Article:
Americans Eat More Fruit Than Vegetables, But Too Little of Both

Advice from doctors, nutritionists and parents to eat fruits and vegetables remains with all of us, but that has not influenced the majority of people in the U.S. to eat that much of either.

A new report released by the Center for Disease Control concludes just that. The report looked at the consumption of fruits and vegetables per state, with breakdowns by income, gender, race/ethnicity and age.

Adults should eat between 1.5 and 2 cups of fruit and between 2 and 3 cups of vegetables each day. The report found that in all only 12.2% of people in the U.S. meet the recommended standard for fruit consumption, and fewer meet the standard for vegetables with just 9.3%.

The comparison state by state did not reveal any top players in dietary action, but a few disparities were notable. West Virginia residents are at the bottom of the consumption rankings of all states for fruits at 7.3% and vegetables at just 5.8%.

At the top of the list are Washington D.C. residents, who eat the most fruits at 15.5% and Alaskans the most vegetables at 12%.

The evaluation using race/ethnicity showed Hispanic Americans ate the most fruits and vegetables at 15.7% and 10.5% respectively.

White Americans ate the fewest fruits at 11.2% and Black Americans the fewest vegetables at 5.5%.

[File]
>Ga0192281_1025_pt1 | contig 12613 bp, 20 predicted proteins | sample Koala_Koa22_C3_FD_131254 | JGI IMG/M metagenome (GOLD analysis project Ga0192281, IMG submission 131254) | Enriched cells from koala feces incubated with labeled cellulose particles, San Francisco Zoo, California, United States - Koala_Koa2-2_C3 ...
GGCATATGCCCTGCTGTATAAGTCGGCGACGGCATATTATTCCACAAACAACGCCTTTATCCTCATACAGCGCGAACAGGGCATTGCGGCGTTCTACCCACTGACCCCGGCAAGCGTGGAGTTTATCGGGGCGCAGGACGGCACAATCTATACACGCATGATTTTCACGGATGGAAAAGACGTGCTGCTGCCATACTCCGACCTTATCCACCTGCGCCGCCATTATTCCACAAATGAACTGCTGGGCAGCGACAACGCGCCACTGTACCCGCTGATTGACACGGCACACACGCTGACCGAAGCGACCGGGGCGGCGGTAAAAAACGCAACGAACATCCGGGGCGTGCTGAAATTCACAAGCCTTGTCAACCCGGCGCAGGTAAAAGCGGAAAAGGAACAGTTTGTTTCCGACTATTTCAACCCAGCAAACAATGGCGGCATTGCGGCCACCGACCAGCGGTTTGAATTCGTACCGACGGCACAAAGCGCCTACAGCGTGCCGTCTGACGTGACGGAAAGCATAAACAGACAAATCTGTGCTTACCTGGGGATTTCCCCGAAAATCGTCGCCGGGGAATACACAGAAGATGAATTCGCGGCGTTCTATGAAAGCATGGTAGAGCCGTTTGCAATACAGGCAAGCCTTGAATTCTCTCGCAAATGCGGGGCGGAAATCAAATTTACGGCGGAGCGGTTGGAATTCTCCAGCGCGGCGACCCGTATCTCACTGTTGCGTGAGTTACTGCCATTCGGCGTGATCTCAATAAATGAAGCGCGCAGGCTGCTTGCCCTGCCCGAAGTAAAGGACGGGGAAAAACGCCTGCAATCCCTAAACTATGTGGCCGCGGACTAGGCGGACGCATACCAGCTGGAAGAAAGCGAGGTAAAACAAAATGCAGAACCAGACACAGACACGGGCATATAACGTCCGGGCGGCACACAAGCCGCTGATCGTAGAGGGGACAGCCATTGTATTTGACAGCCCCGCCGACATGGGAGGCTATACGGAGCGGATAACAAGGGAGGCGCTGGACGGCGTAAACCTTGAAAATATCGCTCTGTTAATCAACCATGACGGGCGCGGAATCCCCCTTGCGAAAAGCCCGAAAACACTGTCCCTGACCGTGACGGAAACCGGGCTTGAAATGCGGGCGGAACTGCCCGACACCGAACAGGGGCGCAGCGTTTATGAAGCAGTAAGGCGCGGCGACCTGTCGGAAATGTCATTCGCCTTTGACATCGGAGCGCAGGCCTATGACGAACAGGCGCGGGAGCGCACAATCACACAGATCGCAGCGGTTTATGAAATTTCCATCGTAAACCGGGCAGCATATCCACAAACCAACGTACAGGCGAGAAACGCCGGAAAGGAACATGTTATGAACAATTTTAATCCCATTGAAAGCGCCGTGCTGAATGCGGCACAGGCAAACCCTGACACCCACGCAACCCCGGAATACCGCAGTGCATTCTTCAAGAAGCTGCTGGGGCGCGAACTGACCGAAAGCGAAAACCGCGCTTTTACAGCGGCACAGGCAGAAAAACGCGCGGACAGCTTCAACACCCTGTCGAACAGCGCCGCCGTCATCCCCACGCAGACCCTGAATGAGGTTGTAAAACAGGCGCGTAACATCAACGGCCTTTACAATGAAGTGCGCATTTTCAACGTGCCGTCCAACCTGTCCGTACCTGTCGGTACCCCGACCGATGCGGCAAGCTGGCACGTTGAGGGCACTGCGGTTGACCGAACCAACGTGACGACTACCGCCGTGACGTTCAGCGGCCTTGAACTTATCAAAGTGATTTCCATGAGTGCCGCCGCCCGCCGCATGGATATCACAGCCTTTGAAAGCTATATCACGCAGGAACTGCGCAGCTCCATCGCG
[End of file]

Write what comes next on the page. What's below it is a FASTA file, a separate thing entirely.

By age, Americans between 21 and 50 eat more fruits than others at 13.8%, while those between 18 and 30 eat the least at 9.2%. For vegetables, those 51 and above eat the most at 10.9% and those again between 18 and 30 the least at 8.8%.

By gender it was a runaway win for the women who eat more of both than men. Fruits were 15.1% for women and 9.2% for men, while vegetables were 10.9% for women and 7.6% for men.

By income, a gap from high to low was substantial, with those earning the lowest income consuming the least amount of fruits at 11% and vegetables at 7%, and those at the high end consumed fruit at a 13% rate and vegetables at an 11.4% rate.

The summary of the report is not full of good news. Despite positive health benefits through consumption of fruits and vegetables, findings in the report from the study are corroborate data that shows the vast majority of adults living in the U.S. consumed insufficient quantities, with less intake amongst men, younger adults and adults who live in poverty.

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